Editor’s note: Republican leaders call for unity and healing after the insurrection they helped encourage
There’s lots of talk and commentary about what should happen to President Trump after the armed insurrection at the U.S. Capitol on Jan. 6. It’s way beyond politics: There need to be the most serious consequences for all involved—from individual rioters all the way to the president himself.
Now, it’s about history—making Trump the only president to be impeached twice and recording for posterity which side every member of Congress is on.
On a party-line 223-205 vote Tuesday night, the House approved a resolution calling on Vice President Mike Pence to invoke the 25th Amendment to remove Trump before Joe Biden is inaugurated on Jan. 20. But even before the vote, Pence declared he would not do so.
So Wednesday, House Democrats led by Speaker Nancy Pelosi of San Francisco pushed through an article of impeachment accusing Trump of incitement of insurrection. The mostly party-line vote was 232-197.
“He must go. He is a clear and present danger to the country we all love,” Pelosi told the House on Wednesday. She said the rioters were not patriots, but “domestic terrorists” sent by the president.
Only 10 Republicans voted to impeach, but that’s 10 more than voted to impeach Trump in December 2019 after the investigation into Russian interference in the 2016 election.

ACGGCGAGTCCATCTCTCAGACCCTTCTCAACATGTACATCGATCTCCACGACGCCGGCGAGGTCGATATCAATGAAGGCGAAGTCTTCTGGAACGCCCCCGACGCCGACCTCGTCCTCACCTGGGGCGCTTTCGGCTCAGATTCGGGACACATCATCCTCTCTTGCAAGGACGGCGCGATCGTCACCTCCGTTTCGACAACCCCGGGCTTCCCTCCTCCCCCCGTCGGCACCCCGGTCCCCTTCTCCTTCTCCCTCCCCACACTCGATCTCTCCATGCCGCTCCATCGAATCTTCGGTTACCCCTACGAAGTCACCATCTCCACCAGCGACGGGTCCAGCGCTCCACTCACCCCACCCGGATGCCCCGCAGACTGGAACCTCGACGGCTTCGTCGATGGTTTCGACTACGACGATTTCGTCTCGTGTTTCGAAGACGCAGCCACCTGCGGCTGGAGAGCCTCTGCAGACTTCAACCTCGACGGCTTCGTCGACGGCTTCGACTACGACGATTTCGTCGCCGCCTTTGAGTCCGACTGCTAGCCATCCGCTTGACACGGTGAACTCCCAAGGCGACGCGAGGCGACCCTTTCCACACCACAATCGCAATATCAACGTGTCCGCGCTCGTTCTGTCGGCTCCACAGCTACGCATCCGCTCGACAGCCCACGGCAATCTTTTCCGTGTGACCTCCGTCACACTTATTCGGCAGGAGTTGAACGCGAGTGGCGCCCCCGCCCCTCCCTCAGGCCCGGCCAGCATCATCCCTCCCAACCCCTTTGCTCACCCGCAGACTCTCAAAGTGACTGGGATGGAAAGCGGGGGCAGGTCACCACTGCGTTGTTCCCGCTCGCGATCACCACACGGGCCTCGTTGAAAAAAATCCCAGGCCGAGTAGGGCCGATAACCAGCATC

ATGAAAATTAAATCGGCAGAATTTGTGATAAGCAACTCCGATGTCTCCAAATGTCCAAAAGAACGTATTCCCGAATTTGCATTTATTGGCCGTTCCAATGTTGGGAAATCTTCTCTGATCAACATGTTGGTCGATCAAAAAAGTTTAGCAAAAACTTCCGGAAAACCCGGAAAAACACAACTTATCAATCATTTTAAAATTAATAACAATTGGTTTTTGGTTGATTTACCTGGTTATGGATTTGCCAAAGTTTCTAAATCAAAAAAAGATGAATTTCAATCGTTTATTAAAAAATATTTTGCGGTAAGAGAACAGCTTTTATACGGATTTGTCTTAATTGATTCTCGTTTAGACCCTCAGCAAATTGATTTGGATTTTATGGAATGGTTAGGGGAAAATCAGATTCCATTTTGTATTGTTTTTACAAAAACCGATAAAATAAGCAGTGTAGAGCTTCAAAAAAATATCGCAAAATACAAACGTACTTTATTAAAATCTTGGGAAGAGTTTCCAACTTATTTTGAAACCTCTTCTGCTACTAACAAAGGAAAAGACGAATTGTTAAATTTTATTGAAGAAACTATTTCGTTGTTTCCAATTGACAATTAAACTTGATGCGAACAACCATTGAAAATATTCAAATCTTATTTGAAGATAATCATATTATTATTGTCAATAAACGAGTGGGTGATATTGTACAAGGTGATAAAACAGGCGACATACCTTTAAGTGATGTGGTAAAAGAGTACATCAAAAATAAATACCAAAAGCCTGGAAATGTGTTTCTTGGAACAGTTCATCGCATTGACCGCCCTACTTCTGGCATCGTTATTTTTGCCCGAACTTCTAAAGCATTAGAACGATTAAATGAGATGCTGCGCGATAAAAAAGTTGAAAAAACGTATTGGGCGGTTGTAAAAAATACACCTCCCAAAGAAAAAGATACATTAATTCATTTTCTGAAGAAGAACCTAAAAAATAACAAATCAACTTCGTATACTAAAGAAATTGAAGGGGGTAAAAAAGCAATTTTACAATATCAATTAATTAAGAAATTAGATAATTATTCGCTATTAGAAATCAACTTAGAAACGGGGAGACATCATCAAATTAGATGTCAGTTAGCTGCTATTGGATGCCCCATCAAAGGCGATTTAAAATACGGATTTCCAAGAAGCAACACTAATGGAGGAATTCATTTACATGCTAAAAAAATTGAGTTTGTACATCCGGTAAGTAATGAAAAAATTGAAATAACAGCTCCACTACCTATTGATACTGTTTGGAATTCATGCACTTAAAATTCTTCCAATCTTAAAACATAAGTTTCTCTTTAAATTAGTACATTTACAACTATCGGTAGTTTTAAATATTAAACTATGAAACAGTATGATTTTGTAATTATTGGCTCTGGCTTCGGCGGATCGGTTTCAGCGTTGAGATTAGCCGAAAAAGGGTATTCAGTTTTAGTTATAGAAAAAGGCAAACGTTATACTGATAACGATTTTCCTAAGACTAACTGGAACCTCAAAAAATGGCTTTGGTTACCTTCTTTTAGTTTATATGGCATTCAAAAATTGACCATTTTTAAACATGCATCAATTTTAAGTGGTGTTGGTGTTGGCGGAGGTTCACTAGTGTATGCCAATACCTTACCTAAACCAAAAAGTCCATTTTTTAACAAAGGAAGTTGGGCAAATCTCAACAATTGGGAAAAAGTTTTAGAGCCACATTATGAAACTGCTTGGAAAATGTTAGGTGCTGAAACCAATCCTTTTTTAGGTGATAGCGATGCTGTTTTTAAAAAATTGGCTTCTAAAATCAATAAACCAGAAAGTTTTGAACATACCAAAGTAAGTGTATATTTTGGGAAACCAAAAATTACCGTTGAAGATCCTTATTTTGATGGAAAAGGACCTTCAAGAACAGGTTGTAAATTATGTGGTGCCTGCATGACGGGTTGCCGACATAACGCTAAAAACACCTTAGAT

They included Rep. Liz Cheney, the No. 3 House Republicans. “The President of the United States summoned this mob, assembled the mob, and lit the flame of this attack,” she said in a statement quoted several times by Democrats. “The President could have immediately and forcefully intervened to stop the violence. He did not. There has never been a greater betrayal by a President of the United States of his office and his oath to the Constitution.”
Only one of California’s 11 Republican House members, Rep. David Valadao of Hanford, voted for impeachment. “Based on the facts before me, I have to go with my gut and vote my conscience,” he said in a statement. “His inciting rhetoric was un-American, abhorrent, and absolutely an impeachable offense. It’s time to put country over politics.”
But Rep. Tom McClintock of Elk Grove, one of the first Republicans to speak during the impeachment debate Wednesday, said Trump’s speech on Jan. 6 didn’t incite. “That’s impeachable? That’s free speech.”
He said most in the crowd were peaceful, and only a few in the “lunatic fringe” rioted. And he said it’s “gratuitous” to impeach Trump in the last week of his presidency.